Making the Decision
Looking back it was quite a snap decision. I thought I had to go to university straight away, I didn’t have any kind of plan for the future and I chose a subject that I thought I would enjoy and be okay at. I think nowadays a lot of university decisions are made in this kind of situation. If I could do it all again, I think I would have taken a year out working to think about what I really wanted to do rather than rush into a degree, but that’s how it worked out.
Okay, on to the things I wish I had known before studying a degree in photography.
What I Wish I Had Known
1- Photography is a lone subject and 100% means you need to put in the effort to make it something. In a lot of other subjects (eg. english, illustration) you can work all evening on your projects to perfect them. In photography you have to go out there and get the shots at the right time / place / moment. Therefore to get on well in photography, you need to be a proactive and self motivated kind of person. You can’t leave things until the night before it’s due apart from that one time.
2 – There are quite a lot of theory lectures. At the end of the day, it’s studying a degree and there are essays and a dissertation. A lot of universities have a department to help if you’re struggling, but be prepared to learn all about post modernism, psychoanalysis, image punctums and the social and cultural effects of photography. There is reading list like with any course.
3 – You get to use some pretty awesome state of the art equipment for free. Use it as much as you can! It’s amazing. I spent hours in the dark rooms, shot on a digital Hasselblad and huge old film cameras, rented a big studio whenever I wanted and had the run of a huge library full of the best books. All the computers there had the full Adobe Creative Suite too. Oh man, I did not take enough advantage of that and I MISS it now.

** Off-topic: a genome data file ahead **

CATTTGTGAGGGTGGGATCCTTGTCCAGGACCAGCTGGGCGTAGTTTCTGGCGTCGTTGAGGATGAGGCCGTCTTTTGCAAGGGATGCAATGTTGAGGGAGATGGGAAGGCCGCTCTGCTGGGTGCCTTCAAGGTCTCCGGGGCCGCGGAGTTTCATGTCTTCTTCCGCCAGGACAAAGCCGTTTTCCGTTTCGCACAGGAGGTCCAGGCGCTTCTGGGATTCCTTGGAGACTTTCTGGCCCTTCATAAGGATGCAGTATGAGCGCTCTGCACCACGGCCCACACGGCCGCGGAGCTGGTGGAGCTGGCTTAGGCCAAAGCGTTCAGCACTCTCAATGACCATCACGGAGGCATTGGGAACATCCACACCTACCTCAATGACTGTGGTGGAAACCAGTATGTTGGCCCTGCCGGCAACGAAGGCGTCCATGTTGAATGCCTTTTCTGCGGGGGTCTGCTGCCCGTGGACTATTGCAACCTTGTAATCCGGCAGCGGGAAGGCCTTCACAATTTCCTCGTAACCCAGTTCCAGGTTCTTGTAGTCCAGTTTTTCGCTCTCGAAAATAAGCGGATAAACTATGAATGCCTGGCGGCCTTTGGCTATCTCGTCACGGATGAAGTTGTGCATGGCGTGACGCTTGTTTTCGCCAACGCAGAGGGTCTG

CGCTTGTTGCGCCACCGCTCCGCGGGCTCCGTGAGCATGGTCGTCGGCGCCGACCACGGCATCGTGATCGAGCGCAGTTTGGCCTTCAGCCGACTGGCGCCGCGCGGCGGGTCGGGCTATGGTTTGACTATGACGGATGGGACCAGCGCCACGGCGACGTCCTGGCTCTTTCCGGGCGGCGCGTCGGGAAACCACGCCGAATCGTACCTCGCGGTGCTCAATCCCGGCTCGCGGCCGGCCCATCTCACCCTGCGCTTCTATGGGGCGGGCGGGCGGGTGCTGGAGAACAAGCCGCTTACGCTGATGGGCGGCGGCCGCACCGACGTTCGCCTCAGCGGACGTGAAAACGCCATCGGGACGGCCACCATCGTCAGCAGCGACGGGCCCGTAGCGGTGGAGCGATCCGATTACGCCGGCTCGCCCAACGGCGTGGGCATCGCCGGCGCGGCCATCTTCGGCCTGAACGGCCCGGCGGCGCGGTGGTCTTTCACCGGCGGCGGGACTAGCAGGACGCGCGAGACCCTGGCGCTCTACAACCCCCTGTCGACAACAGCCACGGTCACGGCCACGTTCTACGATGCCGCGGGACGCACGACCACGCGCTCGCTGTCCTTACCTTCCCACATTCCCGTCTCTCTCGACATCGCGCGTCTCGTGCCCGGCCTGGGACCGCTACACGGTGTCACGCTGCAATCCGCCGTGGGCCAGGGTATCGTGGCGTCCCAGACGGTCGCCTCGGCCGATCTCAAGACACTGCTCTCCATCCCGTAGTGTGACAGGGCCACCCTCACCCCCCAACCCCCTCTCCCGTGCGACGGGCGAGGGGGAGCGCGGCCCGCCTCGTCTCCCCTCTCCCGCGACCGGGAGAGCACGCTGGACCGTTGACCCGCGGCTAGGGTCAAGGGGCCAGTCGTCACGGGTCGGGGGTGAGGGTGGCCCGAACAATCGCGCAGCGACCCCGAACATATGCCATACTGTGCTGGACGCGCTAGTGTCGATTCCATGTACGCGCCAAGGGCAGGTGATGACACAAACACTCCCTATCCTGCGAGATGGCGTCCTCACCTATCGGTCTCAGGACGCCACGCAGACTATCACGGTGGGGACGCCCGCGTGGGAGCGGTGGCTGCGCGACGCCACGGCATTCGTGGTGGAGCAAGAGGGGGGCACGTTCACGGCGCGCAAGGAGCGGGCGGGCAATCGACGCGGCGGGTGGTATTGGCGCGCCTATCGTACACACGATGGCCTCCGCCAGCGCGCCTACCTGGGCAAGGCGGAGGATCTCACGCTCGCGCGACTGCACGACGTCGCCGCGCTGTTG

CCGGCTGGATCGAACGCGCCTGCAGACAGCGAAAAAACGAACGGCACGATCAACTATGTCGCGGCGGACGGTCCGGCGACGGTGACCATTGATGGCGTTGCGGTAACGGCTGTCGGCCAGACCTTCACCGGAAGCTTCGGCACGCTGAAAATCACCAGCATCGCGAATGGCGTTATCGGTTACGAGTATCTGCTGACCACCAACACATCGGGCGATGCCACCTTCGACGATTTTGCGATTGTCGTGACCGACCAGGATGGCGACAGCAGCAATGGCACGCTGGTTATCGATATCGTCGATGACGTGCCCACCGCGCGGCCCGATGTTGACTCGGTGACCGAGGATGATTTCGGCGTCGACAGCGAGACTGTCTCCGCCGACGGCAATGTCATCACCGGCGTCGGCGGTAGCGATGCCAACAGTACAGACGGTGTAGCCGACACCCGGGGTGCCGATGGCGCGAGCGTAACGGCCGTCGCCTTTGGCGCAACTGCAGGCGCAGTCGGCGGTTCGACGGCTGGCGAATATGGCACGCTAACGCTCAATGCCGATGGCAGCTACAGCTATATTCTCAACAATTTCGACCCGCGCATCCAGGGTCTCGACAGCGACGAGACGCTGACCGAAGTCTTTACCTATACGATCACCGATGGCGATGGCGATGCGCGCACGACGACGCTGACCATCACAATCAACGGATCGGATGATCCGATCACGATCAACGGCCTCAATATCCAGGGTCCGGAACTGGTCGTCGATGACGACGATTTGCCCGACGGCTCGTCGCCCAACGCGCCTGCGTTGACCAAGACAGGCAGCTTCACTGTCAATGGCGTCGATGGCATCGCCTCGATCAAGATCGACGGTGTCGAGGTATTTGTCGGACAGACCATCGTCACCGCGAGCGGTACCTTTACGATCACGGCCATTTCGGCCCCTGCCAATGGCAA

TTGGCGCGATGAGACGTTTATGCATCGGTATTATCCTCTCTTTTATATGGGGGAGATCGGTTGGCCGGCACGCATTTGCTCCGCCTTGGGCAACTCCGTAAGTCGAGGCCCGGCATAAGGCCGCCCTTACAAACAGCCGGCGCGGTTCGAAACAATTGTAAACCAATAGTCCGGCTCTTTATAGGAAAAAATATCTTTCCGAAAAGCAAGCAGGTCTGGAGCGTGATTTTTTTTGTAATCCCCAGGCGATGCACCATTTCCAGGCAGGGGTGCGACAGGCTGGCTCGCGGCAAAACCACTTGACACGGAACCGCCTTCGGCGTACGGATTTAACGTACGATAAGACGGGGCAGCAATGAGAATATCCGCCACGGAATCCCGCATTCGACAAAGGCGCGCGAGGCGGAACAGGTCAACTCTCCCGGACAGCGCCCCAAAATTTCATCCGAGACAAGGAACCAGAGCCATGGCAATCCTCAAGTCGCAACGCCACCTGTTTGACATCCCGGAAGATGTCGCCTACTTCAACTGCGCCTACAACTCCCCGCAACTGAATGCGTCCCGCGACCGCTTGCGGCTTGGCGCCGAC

4 – You will probably leave doing a completely different form of photography than you started. I went in all photoshop heavy and over edited and came out wanting to make meaningful documentaries. It’s all part of the process. You learn a lot, and it changes how you work.
5 – They probably won’t teach you much about digital technical skills. I’m not sure if this was just the uni I went to, but we had next to no training on cameras, lighting and studios. These where the things we were expected to already know, or if we didn’t, to find a book about it.
6 – A lot of universities (definitely UCA) focus a lot on analogue film photography. It’s fun, but be prepared for that.
7 – Different lecturers will have different opinions and mark your work very differently. It’s frustrating and subjective but that’s just art. I once was doing a documentary project and my tutor told me to remove an image because it stood out as being too different. In the next tutorial, a different tutor told me I should 100% KEEP it. So, who knows. I also had a tutor once who would talk about Martin Parr forever. (PS: I really like Martin Parr’s work it just became a bit of an in joke)
8 – When you leave there are no jobs. Okay, so there might be the lucky few who fall into something salaried, but a lot of photography work is freelance or personal projects. A degree in photography is not a ‘fast track’ to earning a lot of money as a photographer. Afterwards, you’re on your own with how you choose to apply the skills to your life. Out of the people I’m still facebook friends with, only a very small handful are still pursuing photography. A few people have gone on to related skills like design or marketing, but I think most have left photography behind.
9 – It can be really expensive. The equipment side of things is sorted (and amazing) but like with any art subject, projects are self funded. If you want to photograph a series abroad then you need to fund that, or if you want to creative a2 framed prints you need to fund that too. There is a lot to be done to keep the costs down, but it can get expensive. When you study analogue film, which for me was compulsory, the cost of dark room paper and buying film is a lot.